The aim of this special issue is to foster discussion on the various interrelationships between economic growth at national and international levels as well as international trade. True to the focus of the journal, the issue will emphasise the implications that trade policy exerts on economic growth and vice versa, as well as the role of national governments, international organisations and the business community on related issues of worldwide concern.
With the increasingly rapid change of the social, demographical and technological dimensions of business, compounded by the continuous economic and financial woes of the world, many firms have been less inclined to drive improvement in revenues in favour of cost-cutting. The problem with this action is that it does not necessary confer sustainable competitive advantage. To grow the top line, it is increasingly important to find new sources of growth.
One way for companies to do so is to identify markets that are growing or about to grow at breakneck speed. These fast-expanding markets, or FEMs, pertain to a broad range of maturities within existing markets and are not exclusive occurrences of emerging economies, but can be found through the layers of any productive endeavour, market size and industry, in any geographic location of the world.
Arguably, there are many markets that initially show a great deal of growth potential but which are unable to sustain significant growth over a longer horizon. Therefore, a broad and generic definition of FEMs can be markets with a growth of 15% every year for at least three years. While this definition is not necessarily generally accepted, it should provide an idea of the magnitude of growth to the contributors of this special issue. The guest editors believe that these markets will serve as a source of the growth in the next decade, and as an opportunity to forecast how the productive landscape is profiling, looking at a more sustained value proposition, coupled with a rapid pace of development, as is not the case with most traditional markets.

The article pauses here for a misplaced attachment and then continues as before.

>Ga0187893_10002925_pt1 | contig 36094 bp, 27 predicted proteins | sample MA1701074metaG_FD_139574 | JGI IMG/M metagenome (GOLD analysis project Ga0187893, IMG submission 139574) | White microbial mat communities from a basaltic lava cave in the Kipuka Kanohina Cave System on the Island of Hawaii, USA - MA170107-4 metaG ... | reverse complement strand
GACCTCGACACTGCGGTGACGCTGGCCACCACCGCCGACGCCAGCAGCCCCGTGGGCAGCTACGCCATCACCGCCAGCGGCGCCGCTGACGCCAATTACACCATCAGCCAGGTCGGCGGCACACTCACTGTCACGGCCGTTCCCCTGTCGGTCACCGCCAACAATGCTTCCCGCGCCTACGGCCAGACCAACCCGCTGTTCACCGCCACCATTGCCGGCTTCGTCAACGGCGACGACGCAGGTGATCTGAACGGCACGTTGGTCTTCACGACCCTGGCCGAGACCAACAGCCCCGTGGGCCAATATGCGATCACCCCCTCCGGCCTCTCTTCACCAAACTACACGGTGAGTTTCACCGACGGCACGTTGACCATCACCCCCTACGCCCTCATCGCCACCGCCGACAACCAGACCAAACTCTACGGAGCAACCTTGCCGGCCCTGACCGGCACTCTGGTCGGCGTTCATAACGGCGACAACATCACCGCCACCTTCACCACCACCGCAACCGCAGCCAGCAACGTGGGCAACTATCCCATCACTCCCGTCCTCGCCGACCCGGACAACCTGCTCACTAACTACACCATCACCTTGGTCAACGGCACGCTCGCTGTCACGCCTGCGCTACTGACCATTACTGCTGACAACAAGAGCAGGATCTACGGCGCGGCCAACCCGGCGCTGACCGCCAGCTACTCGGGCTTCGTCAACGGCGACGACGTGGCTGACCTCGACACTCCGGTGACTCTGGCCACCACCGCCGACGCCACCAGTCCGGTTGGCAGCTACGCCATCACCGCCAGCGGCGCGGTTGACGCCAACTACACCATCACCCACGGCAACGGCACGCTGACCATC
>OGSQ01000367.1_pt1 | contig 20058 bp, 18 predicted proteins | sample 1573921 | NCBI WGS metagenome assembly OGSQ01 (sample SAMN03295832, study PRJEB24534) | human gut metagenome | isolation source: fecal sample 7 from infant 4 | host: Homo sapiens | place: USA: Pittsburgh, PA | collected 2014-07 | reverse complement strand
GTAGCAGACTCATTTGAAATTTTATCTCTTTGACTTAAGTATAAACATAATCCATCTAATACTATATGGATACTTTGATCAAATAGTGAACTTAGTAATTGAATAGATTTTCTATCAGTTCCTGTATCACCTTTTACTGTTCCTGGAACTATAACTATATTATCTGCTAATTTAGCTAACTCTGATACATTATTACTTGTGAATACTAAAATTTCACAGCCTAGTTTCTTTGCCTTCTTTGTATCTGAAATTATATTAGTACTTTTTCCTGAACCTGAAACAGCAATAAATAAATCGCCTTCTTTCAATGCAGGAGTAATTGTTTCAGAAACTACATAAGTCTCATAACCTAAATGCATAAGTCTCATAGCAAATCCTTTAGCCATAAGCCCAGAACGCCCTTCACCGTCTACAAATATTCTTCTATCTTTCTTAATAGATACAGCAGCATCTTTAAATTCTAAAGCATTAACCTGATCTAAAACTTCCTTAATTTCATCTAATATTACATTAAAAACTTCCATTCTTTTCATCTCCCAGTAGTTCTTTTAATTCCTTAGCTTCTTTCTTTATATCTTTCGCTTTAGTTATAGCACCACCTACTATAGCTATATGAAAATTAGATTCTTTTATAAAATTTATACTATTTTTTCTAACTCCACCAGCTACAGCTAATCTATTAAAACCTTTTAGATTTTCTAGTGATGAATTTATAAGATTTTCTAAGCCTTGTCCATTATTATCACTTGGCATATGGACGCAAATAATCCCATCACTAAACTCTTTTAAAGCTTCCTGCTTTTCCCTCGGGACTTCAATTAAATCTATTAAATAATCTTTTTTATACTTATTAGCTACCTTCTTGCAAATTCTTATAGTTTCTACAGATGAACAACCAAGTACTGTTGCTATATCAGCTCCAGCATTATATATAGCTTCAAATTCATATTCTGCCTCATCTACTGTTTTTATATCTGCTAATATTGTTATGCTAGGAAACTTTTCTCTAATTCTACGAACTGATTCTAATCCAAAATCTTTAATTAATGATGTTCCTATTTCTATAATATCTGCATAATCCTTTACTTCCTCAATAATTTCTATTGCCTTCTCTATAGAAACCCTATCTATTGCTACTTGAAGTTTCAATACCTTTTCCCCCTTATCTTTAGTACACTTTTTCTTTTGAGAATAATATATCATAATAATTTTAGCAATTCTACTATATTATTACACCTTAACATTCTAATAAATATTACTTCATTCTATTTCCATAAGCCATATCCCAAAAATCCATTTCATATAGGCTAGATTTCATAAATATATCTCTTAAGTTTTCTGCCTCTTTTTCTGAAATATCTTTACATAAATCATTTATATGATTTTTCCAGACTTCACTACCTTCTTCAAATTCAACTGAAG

The purpose of this special issue is not to speculate where the fast-expanding markets will be; rather it is to provide an evidence-based prediction of where these rapidly expanding markets will likely be, with the ultimate goals of sparking debates and examining their implications to practitioners.
Suitable topics include but are not limited to:
- Green/sustainability technology
- New product development with great social and economic impact (e.g. 3-dimensional printing)
- Emergence of mid-size cities and new regions
- Leadership and product development of family businesses
- New configurations of business models (s olution-based pharmaceutical offerings)
- Relationship between FEMs and general economic indicators of growth
- Cluster formation and impact on the development of/within FEMs
- Wealth distribution and PPP in FEMs
- Macroeconomic policy and government role in the development of FEMs
- Strategic, financial and organisational issues of firms operating in FEMs
- Relationship between complex endeavours and FEMs
Submission of manuscripts: 1 February, 2013
Notification of authors: 1 March, 2013
Final versions due: 15 April, 2013